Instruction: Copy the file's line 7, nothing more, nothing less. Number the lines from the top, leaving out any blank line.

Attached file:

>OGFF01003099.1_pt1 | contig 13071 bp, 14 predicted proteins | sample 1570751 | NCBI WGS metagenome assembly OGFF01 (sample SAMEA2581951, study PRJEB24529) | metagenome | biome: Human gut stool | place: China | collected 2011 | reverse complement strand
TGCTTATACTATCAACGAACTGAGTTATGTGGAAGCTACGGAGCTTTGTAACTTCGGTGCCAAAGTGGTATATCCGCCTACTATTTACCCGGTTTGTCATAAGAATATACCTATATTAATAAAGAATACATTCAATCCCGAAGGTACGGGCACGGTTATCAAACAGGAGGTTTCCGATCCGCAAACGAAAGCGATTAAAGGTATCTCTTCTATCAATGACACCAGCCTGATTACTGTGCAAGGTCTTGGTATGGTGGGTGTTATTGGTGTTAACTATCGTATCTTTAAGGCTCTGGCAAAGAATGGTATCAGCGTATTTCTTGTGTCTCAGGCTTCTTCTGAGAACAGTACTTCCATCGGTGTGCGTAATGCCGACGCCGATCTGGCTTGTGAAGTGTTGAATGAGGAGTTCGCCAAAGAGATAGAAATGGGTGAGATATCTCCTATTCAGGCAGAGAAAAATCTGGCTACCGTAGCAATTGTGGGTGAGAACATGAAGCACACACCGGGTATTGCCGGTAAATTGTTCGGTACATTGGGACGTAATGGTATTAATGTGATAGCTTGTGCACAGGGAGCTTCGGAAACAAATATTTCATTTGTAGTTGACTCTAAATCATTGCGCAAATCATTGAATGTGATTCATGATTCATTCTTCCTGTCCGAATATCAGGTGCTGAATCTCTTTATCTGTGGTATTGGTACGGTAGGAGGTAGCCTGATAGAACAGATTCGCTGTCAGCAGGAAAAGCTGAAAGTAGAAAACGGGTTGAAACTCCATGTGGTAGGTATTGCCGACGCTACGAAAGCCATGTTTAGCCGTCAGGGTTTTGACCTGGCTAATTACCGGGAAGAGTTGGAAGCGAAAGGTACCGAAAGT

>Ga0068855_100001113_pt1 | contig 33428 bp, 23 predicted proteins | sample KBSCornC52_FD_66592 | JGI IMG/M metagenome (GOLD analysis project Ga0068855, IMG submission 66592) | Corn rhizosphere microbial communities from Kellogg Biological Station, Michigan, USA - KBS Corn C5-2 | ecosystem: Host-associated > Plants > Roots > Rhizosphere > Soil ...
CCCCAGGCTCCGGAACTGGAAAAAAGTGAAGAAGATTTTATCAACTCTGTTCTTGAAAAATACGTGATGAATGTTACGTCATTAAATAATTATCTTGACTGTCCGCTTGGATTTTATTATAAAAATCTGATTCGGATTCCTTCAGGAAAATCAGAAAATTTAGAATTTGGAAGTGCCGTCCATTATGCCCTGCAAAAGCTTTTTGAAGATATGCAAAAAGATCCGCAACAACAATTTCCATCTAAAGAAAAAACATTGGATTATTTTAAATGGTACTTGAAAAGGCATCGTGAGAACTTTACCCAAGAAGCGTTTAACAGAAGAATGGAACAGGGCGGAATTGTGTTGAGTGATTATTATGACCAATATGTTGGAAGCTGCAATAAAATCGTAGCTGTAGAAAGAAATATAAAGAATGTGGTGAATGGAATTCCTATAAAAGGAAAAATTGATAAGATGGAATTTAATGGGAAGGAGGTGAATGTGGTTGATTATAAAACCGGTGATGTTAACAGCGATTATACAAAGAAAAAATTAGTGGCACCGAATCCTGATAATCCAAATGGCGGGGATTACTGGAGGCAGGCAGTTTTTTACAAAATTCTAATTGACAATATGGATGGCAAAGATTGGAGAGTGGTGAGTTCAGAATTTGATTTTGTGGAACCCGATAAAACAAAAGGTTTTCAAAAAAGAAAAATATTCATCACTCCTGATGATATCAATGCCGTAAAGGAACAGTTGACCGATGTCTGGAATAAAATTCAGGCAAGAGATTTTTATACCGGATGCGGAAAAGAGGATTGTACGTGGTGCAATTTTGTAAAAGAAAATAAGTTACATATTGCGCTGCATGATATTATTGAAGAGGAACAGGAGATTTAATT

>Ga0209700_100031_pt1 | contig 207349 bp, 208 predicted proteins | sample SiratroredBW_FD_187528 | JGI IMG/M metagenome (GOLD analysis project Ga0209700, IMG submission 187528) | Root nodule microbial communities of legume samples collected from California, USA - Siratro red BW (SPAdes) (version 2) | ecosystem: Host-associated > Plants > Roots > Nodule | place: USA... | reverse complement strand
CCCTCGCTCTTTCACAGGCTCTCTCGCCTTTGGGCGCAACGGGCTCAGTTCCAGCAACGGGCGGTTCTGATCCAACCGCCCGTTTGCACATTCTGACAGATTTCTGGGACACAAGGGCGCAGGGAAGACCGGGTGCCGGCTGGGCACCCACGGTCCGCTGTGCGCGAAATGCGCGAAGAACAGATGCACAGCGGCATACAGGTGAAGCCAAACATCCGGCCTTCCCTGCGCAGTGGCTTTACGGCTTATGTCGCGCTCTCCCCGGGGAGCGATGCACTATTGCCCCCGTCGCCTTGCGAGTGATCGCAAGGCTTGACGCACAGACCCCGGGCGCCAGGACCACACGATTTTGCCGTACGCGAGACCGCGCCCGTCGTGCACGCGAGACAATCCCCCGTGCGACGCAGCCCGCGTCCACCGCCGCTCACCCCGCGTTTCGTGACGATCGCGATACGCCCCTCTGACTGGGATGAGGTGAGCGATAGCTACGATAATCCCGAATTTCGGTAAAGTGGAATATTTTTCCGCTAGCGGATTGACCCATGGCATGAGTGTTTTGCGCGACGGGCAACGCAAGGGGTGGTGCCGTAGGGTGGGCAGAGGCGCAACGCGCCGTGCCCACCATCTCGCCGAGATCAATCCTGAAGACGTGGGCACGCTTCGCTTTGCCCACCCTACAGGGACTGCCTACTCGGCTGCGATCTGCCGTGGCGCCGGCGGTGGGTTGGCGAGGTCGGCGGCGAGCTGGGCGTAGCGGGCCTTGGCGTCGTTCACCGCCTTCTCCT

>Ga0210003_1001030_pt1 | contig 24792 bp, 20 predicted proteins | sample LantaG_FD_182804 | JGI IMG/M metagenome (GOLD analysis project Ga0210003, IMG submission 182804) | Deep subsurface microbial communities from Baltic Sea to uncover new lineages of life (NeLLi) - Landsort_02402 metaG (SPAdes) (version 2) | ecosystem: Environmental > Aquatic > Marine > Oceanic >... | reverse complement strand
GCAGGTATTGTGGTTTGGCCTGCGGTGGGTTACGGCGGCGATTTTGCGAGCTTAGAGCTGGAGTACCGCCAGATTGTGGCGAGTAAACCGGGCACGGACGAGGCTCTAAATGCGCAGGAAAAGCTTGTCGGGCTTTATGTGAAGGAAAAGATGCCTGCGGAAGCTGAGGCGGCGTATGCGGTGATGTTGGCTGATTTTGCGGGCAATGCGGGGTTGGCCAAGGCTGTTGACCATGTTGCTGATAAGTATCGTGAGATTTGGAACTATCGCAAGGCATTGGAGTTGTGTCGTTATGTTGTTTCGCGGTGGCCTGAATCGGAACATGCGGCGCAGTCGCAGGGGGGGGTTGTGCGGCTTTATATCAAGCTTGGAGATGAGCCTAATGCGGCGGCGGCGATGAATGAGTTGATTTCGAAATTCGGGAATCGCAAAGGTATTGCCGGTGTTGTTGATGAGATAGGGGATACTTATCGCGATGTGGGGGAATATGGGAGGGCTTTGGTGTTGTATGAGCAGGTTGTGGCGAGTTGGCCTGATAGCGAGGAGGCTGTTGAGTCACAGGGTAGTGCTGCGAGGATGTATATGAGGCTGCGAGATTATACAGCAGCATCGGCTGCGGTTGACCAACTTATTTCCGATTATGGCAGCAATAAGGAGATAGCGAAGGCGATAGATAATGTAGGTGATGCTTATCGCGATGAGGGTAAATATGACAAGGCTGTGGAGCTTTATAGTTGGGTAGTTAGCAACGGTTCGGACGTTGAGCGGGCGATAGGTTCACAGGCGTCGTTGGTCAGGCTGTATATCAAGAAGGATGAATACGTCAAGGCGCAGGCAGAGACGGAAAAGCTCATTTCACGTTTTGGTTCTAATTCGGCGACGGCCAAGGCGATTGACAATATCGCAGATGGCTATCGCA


>Ga0210003_1001030_pt1 | contig 24792 bp, 20 predicted proteins | sample LantaG_FD_182804 | JGI IMG/M metagenome (GOLD analysis project Ga0210003, IMG submission 182804) | Deep subsurface microbial communities from Baltic Sea to uncover new lineages of life (NeLLi) - Landsort_02402 metaG (SPAdes) (version 2) | ecosystem: Environmental > Aquatic > Marine > Oceanic >... | reverse complement strand